Southeast Missouri State University
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Ann K. Hayes (573) 651-2552
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FOR IMMEDIATE RELEASE

UNIVERSITY MUSEUM PLANNING 'DISCOVERY DAYS' IN CELEBRATION OF MISSOURI ARCHAEOLOGY MONTH

CAPE GIRARDEAU, Mo., Aug. 30, 2002 - Storytelling, children's programming and archaeological exhibits are among the lineup of activities planned in September as the Southeast Missouri State University Museum celebrates Missouri Archaeology Month.

"This will be a chance for children and adults to come discover Native American culture through objects, techniques, and stories," said Andrea Morrill, University Museum curator of education. "I hope that adults and children will learn some new things and have fun doing it."

Discovery Days, which are free and recommended for children ages 7 and up and their families, are planned for 10 a.m. to 4 p.m. Sept. 7 and 28 in and around the Southeast Missouri State University Museum, located in Memorial Hall. A special lecture also is planned for 7 p.m. Sept. 17.

The events, which are designed with discovery stations to explore what archaeology has taught people about Native American life, and the lecture are part of Missouri Archaeology Month sponsored by the Missouri Archaeological Society, the Missouri Department of Natural Resources' State Historic Preservation Office, and the Missouri Association of Professional Archaeologists.

"The "Discovery Days" are for families and any group of adults and children to come enjoy themselves together at the Museum," Morrill said, adding that supervision is not provided for unaccompanied children, and one adult for every two children is recommended.

On Sept. 7, the University Museum will hold its first "Discovery Day," which will feature storytelling, hands-on archaeology activities, flintknapping demonstrations, and a weapons and tools station.

Special guest Marilyn Kinsella will share a part of Native American culture with visitors when she tells traditional Native American stories in the galleries of the University Museum. Kinsella is a veteran storyteller and has been a member of the Riverwind Storytellers since they originated in 1982. She has an engaging and animated style which will entertain all ages, Morrill said.

Joining Kinsella will be her husband Larry Kinsella, who will demonstrate traditional Native American techniques to visitors with a flintknapping presentation. Flintknapping is the process that was used to sharpen rocks into points for tools and weapons such as the spear, bow and arrow, and pump drill. Rocks, bones and antlers are used in this fascinating process, she said.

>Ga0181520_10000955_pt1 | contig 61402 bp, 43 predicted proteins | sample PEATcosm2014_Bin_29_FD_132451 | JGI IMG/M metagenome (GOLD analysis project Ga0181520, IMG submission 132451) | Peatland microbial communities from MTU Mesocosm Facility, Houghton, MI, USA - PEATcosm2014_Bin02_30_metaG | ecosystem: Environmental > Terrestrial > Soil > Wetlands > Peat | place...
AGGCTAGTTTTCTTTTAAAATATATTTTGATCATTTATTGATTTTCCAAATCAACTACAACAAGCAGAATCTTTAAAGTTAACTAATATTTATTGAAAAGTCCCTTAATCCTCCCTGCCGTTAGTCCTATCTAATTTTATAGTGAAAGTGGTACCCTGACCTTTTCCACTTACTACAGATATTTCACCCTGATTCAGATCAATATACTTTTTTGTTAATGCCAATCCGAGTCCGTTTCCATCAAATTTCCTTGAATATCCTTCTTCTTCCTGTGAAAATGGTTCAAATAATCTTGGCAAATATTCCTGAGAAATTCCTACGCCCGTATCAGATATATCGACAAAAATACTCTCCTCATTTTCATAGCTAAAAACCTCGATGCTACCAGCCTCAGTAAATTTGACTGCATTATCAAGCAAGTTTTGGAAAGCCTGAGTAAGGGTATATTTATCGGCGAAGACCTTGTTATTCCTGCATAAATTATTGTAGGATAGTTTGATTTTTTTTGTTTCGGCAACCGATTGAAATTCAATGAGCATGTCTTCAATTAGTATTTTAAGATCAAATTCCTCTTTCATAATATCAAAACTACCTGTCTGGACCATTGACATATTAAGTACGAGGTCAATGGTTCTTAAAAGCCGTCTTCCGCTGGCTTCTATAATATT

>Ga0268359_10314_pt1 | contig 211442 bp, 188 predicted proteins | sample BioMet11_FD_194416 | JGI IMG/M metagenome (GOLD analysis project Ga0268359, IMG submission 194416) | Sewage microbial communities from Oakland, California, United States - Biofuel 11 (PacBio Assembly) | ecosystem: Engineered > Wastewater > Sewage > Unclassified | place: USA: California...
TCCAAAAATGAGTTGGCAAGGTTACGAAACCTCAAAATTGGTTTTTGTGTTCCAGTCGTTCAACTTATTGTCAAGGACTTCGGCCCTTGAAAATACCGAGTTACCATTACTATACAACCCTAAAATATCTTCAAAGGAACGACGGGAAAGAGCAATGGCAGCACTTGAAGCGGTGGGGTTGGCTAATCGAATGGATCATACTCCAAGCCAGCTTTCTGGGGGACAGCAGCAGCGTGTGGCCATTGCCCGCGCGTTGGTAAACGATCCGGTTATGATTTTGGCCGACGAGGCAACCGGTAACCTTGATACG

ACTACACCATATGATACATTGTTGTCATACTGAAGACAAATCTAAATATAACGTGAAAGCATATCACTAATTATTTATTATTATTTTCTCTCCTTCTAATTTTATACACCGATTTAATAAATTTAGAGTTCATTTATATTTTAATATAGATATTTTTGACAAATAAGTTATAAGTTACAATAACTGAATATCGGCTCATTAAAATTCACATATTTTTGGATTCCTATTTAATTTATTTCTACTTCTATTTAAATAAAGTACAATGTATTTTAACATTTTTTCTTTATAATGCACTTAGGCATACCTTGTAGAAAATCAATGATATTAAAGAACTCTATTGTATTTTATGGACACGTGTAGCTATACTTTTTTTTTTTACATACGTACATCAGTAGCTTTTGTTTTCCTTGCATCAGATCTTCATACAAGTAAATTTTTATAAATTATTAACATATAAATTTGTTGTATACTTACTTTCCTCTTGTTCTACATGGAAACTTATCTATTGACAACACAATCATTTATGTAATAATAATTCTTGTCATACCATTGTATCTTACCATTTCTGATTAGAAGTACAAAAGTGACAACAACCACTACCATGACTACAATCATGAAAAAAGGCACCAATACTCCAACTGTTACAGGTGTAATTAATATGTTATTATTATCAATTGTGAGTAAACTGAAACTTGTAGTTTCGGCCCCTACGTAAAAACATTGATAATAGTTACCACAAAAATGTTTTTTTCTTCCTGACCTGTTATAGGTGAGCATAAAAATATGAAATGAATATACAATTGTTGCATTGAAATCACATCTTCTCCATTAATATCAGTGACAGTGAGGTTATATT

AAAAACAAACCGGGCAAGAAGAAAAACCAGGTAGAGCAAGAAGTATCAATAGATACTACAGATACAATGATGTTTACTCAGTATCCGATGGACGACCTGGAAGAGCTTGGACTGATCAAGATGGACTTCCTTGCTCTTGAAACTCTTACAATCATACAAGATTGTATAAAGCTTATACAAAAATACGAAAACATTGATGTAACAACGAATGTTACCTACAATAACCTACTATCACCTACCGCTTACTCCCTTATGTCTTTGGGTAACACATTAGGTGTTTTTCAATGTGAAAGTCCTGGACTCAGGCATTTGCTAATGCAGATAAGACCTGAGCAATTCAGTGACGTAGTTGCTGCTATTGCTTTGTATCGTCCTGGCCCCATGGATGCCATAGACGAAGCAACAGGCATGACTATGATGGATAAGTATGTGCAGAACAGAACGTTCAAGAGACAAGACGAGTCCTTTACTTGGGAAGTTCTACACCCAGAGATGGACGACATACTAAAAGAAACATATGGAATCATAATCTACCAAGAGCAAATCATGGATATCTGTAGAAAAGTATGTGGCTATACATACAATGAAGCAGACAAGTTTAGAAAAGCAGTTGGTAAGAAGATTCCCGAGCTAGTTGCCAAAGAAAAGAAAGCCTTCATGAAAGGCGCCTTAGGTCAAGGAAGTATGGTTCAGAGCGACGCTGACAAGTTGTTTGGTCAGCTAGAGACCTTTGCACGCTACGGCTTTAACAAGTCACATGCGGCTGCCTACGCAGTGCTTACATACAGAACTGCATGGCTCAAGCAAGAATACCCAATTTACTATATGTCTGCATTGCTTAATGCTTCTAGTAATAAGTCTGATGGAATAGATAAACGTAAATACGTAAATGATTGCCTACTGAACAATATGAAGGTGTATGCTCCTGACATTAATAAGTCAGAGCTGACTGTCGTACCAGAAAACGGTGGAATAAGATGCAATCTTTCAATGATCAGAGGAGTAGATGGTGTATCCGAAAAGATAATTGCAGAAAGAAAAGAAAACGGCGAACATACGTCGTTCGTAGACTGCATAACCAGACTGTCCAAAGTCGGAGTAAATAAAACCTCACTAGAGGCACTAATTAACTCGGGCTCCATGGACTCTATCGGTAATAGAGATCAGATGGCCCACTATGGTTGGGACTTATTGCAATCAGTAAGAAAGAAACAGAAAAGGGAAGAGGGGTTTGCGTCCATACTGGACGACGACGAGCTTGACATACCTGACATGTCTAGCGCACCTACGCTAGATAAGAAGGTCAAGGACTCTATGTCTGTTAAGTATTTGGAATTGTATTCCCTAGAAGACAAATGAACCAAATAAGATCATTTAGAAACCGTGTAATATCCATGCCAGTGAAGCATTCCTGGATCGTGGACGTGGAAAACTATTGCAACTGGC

Throughout the day, visitors will have the opportunity to see and touch replicas of Native American tools and weapons like the atlatl (a spear-thrower), bow and arrow, pump drill and blow gun. Weather permitting, visitors will get to try these items out on the lawn behind Memorial Hall. In the event of inclement weather, these items will be on display inside the Museum.

In addition to trying out weapons and tools, visitors can try their hands at becoming amateur archaeologists. Visitors will get to see and touch reproductions or pieces of Native American artifacts discovered through archaeology. Morrill says visitors will compare these pieces to items on display in the cases and make hypotheses about the original form or use for the object in their hand in an activity that reflects part of the processes of archaeologists.

"This should be a fun, investigative activity," Morrill said.

In connection with Archaeology Month activities, Jim Phillips, University Museum curator of collections, will present a lecture for all interested adults and college students on Sept. 17 titled "Archaeology and Artifacts: A Look at Collecting Practices of the Late 1800s." The talk is planned for 7 p.m. in the Museum Galleries. Phillips' talk will focus on the interest in archaeology and collecting in the 19th century and why people are still collecting objects today.

Phillips will lead a guided tour of the Museum's Beckwith Collection after the lecture. The Thomas Beckwith Collection of Mississippian Artifacts, part of the Museum's permanent display, contains elaborate effigy ceramics and an extensive collection of stone tools found by Beckwith near and around Charleston, Mo., in the late 1800s and early 1900s. It is one of the most complete collections of Mississippian period ceramics in this part of the country and it provides unique insights into the culture and lives of prehistoric Native peoples of this region.

Throughout the month, Phillips will be available to lead guided tours of the Beckwith Collection. Tours are available 9 a.m. to 4 p.m., Monday through Friday.

The Museum's second "Discovery Day" is planned for Sept. 28, when participants will again get to assume the role of amateur archaeologists and see pottery being made with traditional methods. Lisa Crews will create pottery using Southeastern Native America techniques, particularly those of the Mississippian and Caddoan cultures. Crews will produce shell-tempered ceramics, including pinch pots, effigies and bowls, and she will demonstrate the ring coil technique, Morrill said. Crews' work also will be available for purchase, she said.

 

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